ASI’s vehicle automation products can be found in companies and government agencies throughout the world, including Anglo American, Rio Tinto, Ford Motor Company, Case New Holland, Luke Air Force Base, General Dynamics, Sharp Electronics, and others.



Autonomous ready haul trucks

About Liebherr Mining Equipment Newport News Co.

Liebherr Mining Equipment Newport News Co. has been manufacturing large mining trucks designed to handle payloads of up to 363 t / 400 tons for the international mining industry since the mid-1990s. The trusted diesel-electric drive concept ensures the highest level of cost-effectiveness and, when paired with a Liebherr R 996 B or R 9800 mining excavator, the trucks are perfectly suited for the demands of mining environments. Customers can expect a high level of performance from these machines at the lowest cost per ton. Since Liebherr’s move into the mining industry, its equipment has set standards in open-cast mining operations around the world. Through advanced technologies, long-life components and comprehensive on-site customer service, Liebherr mining trucks, excavators and crawler tractors ensure the highest levels of up-time and cost-efficiency – even under the toughest of conditions. Liebherr’s continuous focus on innovation and quality ensures maximum customer value in all product areas.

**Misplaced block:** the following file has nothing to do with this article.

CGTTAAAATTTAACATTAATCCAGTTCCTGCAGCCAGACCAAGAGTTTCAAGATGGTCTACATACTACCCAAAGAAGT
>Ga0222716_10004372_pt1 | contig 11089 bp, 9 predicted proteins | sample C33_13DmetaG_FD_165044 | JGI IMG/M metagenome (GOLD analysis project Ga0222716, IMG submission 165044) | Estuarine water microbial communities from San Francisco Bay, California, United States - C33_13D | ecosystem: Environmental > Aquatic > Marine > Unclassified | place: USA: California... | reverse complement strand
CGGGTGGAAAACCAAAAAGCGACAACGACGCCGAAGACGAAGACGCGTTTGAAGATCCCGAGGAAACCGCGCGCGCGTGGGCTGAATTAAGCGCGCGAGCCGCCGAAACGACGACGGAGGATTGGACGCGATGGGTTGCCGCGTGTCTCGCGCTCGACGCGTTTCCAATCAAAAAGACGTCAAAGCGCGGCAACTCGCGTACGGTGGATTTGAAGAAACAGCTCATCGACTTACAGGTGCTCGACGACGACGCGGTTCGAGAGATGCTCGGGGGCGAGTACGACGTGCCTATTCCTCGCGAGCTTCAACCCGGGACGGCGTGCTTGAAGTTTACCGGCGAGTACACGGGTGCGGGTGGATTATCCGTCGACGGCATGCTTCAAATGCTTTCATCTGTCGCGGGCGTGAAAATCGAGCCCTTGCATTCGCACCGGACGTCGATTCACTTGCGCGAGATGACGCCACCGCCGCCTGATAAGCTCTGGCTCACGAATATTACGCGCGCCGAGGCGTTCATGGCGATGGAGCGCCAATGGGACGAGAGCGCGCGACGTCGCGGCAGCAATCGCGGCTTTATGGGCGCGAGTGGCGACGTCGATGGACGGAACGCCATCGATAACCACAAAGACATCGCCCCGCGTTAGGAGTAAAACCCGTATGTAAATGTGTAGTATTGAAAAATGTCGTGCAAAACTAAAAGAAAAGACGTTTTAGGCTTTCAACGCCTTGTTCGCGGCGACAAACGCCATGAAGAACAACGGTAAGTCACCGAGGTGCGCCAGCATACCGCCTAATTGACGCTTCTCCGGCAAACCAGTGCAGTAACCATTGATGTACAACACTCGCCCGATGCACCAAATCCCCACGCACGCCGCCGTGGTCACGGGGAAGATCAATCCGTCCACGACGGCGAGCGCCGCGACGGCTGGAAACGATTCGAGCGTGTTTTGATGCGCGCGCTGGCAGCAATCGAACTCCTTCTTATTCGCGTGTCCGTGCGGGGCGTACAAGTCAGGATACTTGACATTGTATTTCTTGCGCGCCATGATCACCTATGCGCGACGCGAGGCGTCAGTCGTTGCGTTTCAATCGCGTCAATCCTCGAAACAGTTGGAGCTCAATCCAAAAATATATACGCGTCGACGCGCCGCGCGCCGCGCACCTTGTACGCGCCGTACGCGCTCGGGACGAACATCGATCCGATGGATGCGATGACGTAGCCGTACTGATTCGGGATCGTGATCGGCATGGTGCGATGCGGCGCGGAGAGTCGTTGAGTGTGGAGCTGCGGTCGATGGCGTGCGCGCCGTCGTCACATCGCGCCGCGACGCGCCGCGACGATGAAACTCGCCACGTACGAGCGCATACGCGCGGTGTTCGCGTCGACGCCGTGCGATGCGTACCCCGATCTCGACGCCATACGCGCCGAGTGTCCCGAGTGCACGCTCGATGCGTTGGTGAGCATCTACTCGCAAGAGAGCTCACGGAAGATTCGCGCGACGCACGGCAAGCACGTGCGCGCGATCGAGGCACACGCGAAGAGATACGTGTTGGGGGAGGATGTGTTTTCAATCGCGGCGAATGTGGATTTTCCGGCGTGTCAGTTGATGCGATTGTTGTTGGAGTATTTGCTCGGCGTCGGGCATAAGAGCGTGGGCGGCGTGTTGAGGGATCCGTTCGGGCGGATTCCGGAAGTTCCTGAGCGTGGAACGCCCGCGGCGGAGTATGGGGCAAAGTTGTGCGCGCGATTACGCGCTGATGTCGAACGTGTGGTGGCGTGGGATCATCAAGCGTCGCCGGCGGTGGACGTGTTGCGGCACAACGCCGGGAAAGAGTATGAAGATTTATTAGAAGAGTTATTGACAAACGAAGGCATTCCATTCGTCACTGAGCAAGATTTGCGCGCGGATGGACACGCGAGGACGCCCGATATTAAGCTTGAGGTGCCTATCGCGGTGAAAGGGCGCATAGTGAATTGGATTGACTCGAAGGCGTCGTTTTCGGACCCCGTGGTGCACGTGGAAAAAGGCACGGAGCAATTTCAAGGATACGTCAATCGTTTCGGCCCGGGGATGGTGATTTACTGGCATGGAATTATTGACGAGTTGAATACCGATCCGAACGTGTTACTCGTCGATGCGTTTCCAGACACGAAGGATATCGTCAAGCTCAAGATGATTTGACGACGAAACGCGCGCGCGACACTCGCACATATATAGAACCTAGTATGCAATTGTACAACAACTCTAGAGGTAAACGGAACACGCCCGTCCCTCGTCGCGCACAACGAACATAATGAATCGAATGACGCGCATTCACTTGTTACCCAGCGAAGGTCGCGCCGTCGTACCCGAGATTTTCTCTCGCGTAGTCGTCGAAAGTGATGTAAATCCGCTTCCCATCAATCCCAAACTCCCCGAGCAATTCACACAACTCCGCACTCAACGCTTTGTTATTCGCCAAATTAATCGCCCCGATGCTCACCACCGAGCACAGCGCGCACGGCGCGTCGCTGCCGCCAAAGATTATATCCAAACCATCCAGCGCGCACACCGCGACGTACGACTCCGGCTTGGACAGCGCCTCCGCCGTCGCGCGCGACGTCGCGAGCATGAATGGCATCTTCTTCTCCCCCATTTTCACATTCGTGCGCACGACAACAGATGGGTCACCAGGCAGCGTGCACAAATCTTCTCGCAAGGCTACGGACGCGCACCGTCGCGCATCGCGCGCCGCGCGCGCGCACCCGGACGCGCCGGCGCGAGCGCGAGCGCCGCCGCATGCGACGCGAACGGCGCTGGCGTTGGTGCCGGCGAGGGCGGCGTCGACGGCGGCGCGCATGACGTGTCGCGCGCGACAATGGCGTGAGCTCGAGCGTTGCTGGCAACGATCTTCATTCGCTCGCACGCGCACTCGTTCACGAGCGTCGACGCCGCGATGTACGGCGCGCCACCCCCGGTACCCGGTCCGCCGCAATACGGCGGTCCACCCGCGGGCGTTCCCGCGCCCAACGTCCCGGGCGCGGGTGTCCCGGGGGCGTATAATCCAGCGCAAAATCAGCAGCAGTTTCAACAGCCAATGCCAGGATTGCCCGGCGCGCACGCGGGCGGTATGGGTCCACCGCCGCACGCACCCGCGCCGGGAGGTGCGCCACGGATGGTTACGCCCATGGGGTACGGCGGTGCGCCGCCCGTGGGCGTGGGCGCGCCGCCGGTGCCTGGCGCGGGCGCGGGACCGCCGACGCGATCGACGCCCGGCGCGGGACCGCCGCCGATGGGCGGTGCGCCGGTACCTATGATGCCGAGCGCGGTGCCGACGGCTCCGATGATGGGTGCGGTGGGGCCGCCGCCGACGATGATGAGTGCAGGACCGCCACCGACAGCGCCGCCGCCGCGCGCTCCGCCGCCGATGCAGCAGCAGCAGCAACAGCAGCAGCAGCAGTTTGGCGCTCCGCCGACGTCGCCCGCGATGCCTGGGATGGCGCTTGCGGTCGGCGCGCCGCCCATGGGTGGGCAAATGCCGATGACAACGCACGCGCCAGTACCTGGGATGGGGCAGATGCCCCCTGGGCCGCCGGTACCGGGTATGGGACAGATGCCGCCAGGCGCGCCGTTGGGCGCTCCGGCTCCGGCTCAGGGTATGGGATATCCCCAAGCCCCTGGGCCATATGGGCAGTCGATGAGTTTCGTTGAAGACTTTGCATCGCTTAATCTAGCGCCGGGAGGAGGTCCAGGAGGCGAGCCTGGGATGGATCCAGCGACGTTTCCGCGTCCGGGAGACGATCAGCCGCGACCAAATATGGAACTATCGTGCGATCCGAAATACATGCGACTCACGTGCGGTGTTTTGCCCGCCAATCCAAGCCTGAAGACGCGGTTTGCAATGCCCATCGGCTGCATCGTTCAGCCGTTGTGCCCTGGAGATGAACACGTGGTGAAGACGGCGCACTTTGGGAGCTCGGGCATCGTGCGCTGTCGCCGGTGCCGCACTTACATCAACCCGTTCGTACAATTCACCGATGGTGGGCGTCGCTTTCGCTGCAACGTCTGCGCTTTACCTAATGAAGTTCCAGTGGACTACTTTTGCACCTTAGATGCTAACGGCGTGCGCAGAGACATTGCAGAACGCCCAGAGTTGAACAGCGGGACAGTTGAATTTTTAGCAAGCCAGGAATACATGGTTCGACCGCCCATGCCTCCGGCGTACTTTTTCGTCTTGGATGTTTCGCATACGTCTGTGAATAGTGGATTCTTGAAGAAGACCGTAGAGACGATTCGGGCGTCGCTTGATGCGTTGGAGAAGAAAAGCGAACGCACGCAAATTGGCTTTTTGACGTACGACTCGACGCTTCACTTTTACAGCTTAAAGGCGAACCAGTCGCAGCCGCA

Car companies often boast about the safety of their vehicles. Car collisions remain a too common occurrence, so protecting the passengers inside needs to be a top priority. But how are automotive brands confident their cars and trucks are, in fact, safe? It starts by subjecting the vehicles to rigorous durability and misuse testing on miles of tracks known as proving grounds.

Traditionally, a proving ground is where car makers test automobiles in different scenarios with respect to speed, climate conditions, road conditions (pot holes, loose rubble, etc.), and other driving hazards. Having a human perform these tests can be dangerous, adding risk of injury and the high cost of insurance. It is also inefficient, as humans are not always able to easily perform and repeat the tests to satisfactory levels without multiple attempts.

There are strict regulations regarding how long a person can drive on proving grounds, primarily due to the extreme hazardous conditions that exist on the tracks vehicles are tested on. By replacing the test driver with advanced A.I., car makers can achieve faster, more productive misuse testing that doesn’t put human lives in jeopardy.